that the pain is explained by neuronal processes. It makes no difference)
Second fact. The pain, together with desires and beliefs, causes me to have a
desire for aspirin. This is left right event causation across time. The pain at t1 (along with
beliefs and desires) causes the desire at t2. Philosophers have inherited a lot of mistakes
from Hume and one of the favorites is to suppose that all causation must be left right
causation across time.
Third fact: My desire is itself caused by lower-level neuron firings in the brain,
NP*. Just as the pain was caused by neuronal processes while realized in the system of
neurons, so with the desire. You could not have a conscious desire unless it was caused
by neuron firings and the desire can only exist if it is realized in the neuronal system.
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Fourth fact: At lower level description of the system NP causes NP*. Left right
causation across time. The higher level features function causally because they are
features of a system of lower level elements functioning causally. Notice that we are not
talking about two causes, but one system of causation described at different levels. And
we could keep going on down to the level of quarks and muons.
In neither the hammer case nor the brain does this set of formal relations imply
either causal overdetermination or epiphenomenalism, because the lower level causes are
not separate causes but the same causes described at a lower level of the system. .
Notice that the description that I have given is totally unproblematic as long as we
stay away from the traditional philosophical categories.
Now why do we have problems about the “mental” cases that we do not have in
the hammer case? Well first in the hammer case, we typically carve off the surface
features and redefine the notions in terms of the causes of the surface features. That is, on
the basis of the causal reduction we make an ontological reduction. We go from “solidity
is caused by molecular behavior” to “solidity just is molecular behavior”. We are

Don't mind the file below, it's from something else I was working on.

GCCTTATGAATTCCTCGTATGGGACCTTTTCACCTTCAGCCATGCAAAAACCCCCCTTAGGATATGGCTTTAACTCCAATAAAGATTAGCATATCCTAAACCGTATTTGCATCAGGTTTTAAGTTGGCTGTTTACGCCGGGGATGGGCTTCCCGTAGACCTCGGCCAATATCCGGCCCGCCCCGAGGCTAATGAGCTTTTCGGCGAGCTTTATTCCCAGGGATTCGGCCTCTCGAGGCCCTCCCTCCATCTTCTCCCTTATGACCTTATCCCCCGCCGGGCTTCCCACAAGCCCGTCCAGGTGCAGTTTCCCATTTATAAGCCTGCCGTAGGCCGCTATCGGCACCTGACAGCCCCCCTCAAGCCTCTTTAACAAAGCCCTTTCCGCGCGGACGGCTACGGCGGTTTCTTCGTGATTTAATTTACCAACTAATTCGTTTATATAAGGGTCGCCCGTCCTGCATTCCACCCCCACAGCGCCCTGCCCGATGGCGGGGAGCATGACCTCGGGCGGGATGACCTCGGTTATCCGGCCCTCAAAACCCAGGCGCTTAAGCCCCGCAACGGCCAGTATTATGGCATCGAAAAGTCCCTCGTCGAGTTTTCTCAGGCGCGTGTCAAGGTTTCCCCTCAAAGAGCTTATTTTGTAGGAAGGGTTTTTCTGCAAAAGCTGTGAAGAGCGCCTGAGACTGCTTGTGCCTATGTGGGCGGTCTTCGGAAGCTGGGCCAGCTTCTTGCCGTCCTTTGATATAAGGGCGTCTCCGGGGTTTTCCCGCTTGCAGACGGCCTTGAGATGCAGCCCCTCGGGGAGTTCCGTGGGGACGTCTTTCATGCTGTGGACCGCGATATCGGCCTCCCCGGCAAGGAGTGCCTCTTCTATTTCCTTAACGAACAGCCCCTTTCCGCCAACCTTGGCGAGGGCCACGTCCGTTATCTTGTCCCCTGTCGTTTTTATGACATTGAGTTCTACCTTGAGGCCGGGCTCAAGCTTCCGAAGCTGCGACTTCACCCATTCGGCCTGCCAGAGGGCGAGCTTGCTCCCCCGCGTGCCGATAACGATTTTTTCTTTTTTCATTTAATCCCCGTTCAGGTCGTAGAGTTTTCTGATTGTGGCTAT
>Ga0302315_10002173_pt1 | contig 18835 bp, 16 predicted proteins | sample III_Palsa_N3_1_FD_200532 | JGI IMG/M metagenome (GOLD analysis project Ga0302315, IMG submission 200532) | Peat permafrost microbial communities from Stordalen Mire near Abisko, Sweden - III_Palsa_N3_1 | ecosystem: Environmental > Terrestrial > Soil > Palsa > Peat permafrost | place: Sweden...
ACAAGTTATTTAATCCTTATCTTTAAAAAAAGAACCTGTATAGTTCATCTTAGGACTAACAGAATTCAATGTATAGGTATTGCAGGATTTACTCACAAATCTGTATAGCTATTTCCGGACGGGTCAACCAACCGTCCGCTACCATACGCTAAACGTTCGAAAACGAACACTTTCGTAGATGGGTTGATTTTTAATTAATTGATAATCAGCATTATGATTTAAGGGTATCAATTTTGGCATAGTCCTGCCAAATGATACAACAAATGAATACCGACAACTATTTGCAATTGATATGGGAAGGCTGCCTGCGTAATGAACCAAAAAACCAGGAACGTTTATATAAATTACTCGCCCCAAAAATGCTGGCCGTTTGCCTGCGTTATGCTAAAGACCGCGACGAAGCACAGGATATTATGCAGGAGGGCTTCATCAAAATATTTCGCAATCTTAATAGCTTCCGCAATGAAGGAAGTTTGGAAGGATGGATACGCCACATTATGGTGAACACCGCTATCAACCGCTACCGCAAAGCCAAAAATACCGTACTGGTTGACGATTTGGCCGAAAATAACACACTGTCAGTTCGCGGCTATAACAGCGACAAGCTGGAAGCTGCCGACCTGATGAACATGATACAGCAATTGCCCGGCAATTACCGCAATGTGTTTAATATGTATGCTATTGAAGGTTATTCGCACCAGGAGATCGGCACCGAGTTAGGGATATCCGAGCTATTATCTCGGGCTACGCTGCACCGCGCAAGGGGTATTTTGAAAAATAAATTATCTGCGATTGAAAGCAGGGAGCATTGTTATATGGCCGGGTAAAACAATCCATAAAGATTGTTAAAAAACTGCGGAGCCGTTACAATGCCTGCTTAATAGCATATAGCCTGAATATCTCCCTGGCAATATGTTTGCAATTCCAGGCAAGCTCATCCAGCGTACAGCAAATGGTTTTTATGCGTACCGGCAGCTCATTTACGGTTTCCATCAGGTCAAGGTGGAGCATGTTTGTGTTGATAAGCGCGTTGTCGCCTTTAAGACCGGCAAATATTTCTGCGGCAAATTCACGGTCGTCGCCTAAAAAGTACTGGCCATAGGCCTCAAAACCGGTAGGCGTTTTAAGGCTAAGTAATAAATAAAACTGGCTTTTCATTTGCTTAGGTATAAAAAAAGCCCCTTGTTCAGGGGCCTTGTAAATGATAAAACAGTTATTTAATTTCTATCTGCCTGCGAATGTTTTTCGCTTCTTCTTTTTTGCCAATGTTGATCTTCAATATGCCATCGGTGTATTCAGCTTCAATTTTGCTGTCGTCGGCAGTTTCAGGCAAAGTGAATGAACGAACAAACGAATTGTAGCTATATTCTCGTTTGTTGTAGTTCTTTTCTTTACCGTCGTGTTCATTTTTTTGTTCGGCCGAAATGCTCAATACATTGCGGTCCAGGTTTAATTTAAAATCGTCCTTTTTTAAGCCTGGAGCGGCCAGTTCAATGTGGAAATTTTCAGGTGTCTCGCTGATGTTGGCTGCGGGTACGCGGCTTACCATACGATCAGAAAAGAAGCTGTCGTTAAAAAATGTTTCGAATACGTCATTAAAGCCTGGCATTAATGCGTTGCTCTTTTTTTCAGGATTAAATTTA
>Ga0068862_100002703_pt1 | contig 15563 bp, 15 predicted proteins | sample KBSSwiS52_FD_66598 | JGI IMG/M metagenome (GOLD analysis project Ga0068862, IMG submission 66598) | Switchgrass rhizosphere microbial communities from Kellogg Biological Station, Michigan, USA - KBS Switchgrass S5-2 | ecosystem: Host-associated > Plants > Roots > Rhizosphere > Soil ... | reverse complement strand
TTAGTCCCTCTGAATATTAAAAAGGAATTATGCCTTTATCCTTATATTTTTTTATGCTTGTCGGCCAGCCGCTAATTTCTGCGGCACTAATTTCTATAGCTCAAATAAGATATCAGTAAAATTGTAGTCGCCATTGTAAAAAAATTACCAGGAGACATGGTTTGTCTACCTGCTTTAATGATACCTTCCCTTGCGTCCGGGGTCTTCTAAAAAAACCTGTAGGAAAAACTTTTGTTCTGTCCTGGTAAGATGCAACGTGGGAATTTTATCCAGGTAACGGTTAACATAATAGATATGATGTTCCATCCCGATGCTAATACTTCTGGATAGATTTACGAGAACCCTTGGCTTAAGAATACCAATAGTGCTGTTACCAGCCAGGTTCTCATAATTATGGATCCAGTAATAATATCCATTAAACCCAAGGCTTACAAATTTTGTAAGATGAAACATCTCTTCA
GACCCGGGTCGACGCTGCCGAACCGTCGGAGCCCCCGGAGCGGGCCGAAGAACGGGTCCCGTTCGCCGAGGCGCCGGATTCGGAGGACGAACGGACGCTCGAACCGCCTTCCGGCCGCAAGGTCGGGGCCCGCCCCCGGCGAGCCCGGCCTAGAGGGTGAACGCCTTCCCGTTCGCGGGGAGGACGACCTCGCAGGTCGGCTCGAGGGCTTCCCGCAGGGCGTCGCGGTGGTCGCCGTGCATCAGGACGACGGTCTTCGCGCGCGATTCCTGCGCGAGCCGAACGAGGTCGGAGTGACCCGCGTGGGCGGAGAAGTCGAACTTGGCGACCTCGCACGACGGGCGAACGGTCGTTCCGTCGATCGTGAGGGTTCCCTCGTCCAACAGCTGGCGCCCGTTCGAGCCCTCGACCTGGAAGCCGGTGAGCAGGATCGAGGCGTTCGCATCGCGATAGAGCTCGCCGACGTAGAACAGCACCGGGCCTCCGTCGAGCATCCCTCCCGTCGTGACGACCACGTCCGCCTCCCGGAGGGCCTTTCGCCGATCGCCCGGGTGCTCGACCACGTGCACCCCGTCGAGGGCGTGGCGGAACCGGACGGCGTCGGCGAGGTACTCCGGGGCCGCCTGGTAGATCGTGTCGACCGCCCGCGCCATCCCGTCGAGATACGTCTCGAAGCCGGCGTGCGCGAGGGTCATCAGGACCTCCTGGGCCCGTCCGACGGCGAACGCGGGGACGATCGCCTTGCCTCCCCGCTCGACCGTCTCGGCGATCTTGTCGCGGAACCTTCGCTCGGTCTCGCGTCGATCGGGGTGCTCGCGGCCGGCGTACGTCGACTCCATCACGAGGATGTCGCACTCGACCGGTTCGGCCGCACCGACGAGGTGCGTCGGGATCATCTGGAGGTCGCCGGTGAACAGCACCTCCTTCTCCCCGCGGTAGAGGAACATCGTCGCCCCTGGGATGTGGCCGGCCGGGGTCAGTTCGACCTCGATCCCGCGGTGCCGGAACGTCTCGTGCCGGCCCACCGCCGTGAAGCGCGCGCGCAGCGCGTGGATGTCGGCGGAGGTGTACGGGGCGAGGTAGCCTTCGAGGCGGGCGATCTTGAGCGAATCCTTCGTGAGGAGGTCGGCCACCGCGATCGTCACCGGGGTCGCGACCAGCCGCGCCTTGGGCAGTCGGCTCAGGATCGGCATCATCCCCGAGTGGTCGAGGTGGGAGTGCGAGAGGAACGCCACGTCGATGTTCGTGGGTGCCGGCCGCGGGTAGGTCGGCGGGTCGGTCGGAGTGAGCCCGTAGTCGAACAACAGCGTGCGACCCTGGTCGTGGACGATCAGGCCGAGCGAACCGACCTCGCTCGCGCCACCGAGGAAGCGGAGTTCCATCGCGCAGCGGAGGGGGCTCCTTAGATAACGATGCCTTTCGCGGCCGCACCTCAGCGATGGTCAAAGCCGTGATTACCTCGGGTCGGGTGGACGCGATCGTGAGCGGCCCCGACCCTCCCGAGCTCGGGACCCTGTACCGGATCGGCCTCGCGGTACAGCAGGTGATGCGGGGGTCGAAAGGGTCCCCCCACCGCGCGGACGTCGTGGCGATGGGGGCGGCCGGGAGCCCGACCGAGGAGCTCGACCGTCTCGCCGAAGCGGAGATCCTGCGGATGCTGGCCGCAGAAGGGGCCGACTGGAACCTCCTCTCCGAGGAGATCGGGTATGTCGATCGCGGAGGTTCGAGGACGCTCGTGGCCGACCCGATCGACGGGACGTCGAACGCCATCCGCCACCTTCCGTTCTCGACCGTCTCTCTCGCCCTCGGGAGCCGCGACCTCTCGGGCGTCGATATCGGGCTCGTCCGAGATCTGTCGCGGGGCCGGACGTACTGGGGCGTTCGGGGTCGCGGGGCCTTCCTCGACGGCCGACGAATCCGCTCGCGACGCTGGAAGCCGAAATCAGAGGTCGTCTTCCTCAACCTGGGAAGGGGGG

reluctant to do this with pains because the whole point of having the concept is to name
the first person ontology, the what-it-feels-like aspect of pains. So in the case of pains the
causal reduction does not lead to an ontological reduction.
The appearance that there is an especially difficult philosophical problem seems to
me the result of a series of confusions. I believe there are four sets of confusions.
1. Confusion about causation.
Apparently you have a problem about bottom up causation, but it is absolutely common
in nature. It is an old philosophical mistake, and as I said, we can blame Hume for it, to
suppose that all causation must be event causation going left to right through time and
covered by a causal law. I still find it hard to believe that anybody believes that
mythology but there it is and I suppose it is still common. But non Humean, non event
causation is very common in nature. Ask yourself, “What causes this desk to exert
pressure on the floor?” Answer: gravity. But gravity is not another event. It is a
permanent force operating in nature. I could multiply examples indefinitely but there is
no question that this is such a case. Or if you like, more typical cases are bottom up
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causation where you move from the micro to the macro. Ask yourself, “Why does this
table exhibit the features of solidity?” That is, for example, it supports objects, it is
impenetrable by other objects, etc. And the answer of course is that the molecule
movements causally explain the surface feature of solidity. The cause and effect are
simultaneous and indeed, they are like consciousness in the brain, different levels of
description of the same system. The form of these relationships, to repeat, is very
common in nature.
2. A second confusion is about identity.
There are actually several different kinds of identity statements. The philosophers’